ers twice daily, evening newspaper-

men before noon and representatives
of morning papers late in the day. At
the present time he holds one press
conference a day-usually shortly be-
fore noon-and even holds one on
Sunday as an accomodation to corre-
spondents. If he is busy in his offices
at the state capital when it is time for
the press to confer with him, other
business is laid aside and, cigar in
hand and mouth, the conference be-
gins.
Rather obviously, Governor Smith,
in declining to talk about the presi-
dential campaign, but in showing con-
sideration-if that it may, be called-
for the press, is playing a judicious
role. More than one campaign has
been won through the columns of the
daily newspapers throughout the
country, and every day in the year
public opinion is formed through the
reading of the newspapers. News-
papermen are not easy to bias, but
they appreciate good spirit on the
part of those with whom they come
in contact. - Order another box of
cigars, Al!

f
1

0ASTE LL
VIKINGS
DESERVE
TO BE SUNK
(Editor's note: Oscar, Rolls wonder
horse, has seen a lot of rank shows in
his day, being°a regular patron of the
Roequefort players. The Vikings,
however, so moved him to indignation
that he has been permitted to present
his ihpressions as follows:)
THE RE CE PTLON
THE VIKINGS DESERVED

- 0
Such a reception as this would have
been rather kind, of course, for the
type of ham acting which the Roc-
quefort players presented in the Vik-
ings; but local audiences are used
to being indulgent with the gang. The
Sumimer Session, moreover, is re-
sponsible for the outrage and one
dares not to criticise an official Uni-
versity activity. This picture was not
posed by Robert Henderson, unfor-
tunately.
* * *
FLASHLIGHT PICTURE
OF VIKINGS AUDIENCE
Above is a reproduction of the fash-
light picture showing the first row
of the audiee at the Vikings. Since
ill aud1itorin is not a whispering
gallery, nuo one further bac~k could un-
derstand the so-called actors; though
the auditorium will sonie day he taken
for an aquarium if the Rocquefort
gang continues to play there. Many
personls are reputed to have believed
that the so-called players were speak-
lug Scandinavian throughout the per-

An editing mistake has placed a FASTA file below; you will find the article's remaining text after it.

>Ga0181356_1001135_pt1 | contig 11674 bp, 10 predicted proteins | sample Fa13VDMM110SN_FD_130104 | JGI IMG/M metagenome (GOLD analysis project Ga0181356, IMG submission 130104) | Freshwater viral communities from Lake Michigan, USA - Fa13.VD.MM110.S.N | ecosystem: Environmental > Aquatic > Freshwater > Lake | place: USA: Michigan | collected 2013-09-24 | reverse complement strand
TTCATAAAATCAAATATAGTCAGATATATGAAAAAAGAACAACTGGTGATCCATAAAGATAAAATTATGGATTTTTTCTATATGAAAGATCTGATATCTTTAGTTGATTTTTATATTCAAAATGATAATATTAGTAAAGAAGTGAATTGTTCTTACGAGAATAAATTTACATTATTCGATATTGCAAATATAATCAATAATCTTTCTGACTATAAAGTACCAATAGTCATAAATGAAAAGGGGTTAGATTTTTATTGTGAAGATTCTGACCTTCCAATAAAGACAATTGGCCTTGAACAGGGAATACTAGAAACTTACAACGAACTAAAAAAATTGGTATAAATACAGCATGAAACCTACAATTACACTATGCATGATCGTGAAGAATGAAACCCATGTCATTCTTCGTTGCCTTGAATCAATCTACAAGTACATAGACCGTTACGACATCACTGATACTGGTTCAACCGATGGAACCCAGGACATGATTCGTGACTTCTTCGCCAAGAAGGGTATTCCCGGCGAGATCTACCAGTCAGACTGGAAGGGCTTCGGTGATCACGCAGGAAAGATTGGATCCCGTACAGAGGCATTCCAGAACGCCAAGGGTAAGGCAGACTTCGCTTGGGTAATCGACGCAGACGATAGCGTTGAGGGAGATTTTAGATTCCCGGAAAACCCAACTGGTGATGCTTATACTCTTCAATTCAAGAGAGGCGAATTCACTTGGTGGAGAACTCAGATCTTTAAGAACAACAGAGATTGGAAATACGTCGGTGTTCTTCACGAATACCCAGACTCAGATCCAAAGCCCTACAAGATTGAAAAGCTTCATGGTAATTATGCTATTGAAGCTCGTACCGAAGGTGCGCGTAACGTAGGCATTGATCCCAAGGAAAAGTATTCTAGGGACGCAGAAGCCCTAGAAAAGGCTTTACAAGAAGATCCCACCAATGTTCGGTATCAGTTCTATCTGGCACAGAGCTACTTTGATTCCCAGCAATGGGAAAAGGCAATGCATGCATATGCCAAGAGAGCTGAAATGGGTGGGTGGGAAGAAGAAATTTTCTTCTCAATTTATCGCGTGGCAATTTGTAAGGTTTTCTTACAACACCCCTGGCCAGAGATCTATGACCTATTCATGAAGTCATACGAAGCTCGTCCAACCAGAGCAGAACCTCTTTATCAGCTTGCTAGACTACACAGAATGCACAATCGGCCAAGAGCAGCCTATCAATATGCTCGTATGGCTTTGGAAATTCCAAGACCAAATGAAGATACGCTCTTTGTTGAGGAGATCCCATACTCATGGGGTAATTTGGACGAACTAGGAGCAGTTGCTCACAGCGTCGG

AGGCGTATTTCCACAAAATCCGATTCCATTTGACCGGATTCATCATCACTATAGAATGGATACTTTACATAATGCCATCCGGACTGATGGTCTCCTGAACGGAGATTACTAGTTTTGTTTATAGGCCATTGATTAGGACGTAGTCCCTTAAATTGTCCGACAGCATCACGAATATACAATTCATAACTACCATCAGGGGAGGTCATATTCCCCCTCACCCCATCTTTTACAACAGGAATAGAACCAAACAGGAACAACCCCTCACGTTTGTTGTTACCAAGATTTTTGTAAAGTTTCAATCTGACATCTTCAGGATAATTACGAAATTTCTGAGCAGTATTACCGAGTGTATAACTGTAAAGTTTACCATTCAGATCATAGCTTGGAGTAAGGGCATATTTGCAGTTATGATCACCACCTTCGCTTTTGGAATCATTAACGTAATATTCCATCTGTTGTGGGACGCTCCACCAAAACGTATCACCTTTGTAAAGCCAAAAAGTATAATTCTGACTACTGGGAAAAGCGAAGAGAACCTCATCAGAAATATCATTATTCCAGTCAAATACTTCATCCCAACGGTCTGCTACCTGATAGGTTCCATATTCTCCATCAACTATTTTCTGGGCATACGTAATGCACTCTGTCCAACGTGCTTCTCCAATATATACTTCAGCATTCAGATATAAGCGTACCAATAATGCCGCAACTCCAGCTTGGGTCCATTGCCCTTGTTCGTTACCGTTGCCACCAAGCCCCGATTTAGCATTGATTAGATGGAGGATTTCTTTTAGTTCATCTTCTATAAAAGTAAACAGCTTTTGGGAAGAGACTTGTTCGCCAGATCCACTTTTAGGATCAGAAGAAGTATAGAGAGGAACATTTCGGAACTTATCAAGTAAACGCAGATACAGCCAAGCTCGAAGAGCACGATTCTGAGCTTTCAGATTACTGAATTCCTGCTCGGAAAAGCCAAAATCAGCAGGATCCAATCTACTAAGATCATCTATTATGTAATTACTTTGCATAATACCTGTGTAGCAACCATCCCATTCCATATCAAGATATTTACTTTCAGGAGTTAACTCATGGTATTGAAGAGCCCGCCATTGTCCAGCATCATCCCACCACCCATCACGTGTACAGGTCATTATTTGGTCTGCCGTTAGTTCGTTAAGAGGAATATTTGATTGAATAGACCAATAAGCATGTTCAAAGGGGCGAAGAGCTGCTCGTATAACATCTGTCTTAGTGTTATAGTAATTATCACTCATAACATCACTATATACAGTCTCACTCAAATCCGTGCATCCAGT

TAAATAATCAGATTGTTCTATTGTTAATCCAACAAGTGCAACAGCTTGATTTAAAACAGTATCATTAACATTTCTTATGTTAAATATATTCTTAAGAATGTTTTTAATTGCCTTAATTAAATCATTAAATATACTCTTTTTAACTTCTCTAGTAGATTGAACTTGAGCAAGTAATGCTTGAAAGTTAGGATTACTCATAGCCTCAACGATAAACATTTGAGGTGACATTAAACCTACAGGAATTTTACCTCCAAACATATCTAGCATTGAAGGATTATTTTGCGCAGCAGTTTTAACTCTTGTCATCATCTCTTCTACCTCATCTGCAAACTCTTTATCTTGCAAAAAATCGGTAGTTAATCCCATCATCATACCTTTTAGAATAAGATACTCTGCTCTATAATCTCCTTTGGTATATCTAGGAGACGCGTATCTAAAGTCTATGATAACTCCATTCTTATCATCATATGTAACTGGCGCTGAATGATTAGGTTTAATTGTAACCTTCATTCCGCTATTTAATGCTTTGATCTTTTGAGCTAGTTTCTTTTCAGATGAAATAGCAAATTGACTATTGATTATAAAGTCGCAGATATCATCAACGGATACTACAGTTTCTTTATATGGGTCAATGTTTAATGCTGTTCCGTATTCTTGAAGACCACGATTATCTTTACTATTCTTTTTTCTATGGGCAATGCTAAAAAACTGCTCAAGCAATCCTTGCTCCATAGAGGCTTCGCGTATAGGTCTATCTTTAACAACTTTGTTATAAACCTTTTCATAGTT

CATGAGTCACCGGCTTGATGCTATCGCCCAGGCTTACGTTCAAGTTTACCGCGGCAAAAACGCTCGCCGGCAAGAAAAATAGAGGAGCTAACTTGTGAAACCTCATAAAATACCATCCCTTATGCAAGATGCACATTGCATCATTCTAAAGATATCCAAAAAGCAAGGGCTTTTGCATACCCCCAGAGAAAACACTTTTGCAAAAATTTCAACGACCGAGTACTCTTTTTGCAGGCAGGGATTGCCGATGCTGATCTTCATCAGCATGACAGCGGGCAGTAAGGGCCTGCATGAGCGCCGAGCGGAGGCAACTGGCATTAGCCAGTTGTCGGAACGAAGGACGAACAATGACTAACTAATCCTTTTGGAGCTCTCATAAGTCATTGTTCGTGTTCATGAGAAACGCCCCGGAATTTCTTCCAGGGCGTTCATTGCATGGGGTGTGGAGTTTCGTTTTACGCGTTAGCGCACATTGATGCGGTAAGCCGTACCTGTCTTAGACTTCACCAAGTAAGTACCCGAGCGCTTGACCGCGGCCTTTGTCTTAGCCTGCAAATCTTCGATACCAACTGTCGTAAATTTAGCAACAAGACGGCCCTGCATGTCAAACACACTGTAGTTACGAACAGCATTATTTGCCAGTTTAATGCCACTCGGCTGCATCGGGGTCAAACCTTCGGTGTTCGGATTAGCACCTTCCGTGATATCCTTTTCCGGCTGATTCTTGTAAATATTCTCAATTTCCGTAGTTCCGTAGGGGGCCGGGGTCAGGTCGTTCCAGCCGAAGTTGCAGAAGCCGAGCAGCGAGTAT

fornmance.
THE EMOTIONAL HIGHLIGHT ;
OF THE VIKINGS
-

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BUD GOLDEN'S WOLERINES
Playing at
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Dinner .6-7

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- . -,-.

T

This is an especially posed picture
of the emotional climax of the Vik-
ings. We don't know what it repre-
sents, but neither did the alleged act-
ors, which leaves the whole thing an
open question. It has been rumored
in several quarters that this repre-
sents the suppressed desires of the
audience after the show was over
(the, audience standing up.) No veri-
fication has been made of this rumor.
BUT THE
WORM WILL TURN

JACOBSON
Places Final
Reduction on
EVERY COAT ENSEMBLE OR
SUIT IN THE HOUSE
(White Coats Excepted)

4r

The above picture shows the worm
turning, for even local audiences can
not be fooled all of 'the time by high
sounding advertising. Some summer
the Roquefort players will come back
and find that education has actually
taken effect at the University and no
one will patronize their shows-then
the Women's League building fund
will be saved the expense of having
them here.
In justice, however, it should be
said finally that the Clavilux was ex-
cellent, and the organing of Earl V.
Moore needs no comment. The stage
hands were efficient too, and, as a
muatter of fact, all that the play need-
ed to be a success was some actors.
Next time let us have Mr. Moore, Mr.
Wilfred and the other effects un-
polluted by the Roquefort players.
And then the question always arises
-how much does the Women's League
actually get out of all this sacrifice.
OSCAR.

Positive
Reductions

L 4
AA

Original
Price
Tickets

OFF'
Out of town residents cordially invited to share in this
Final Price Cut of our July Clearance.
The Shop of Personal Service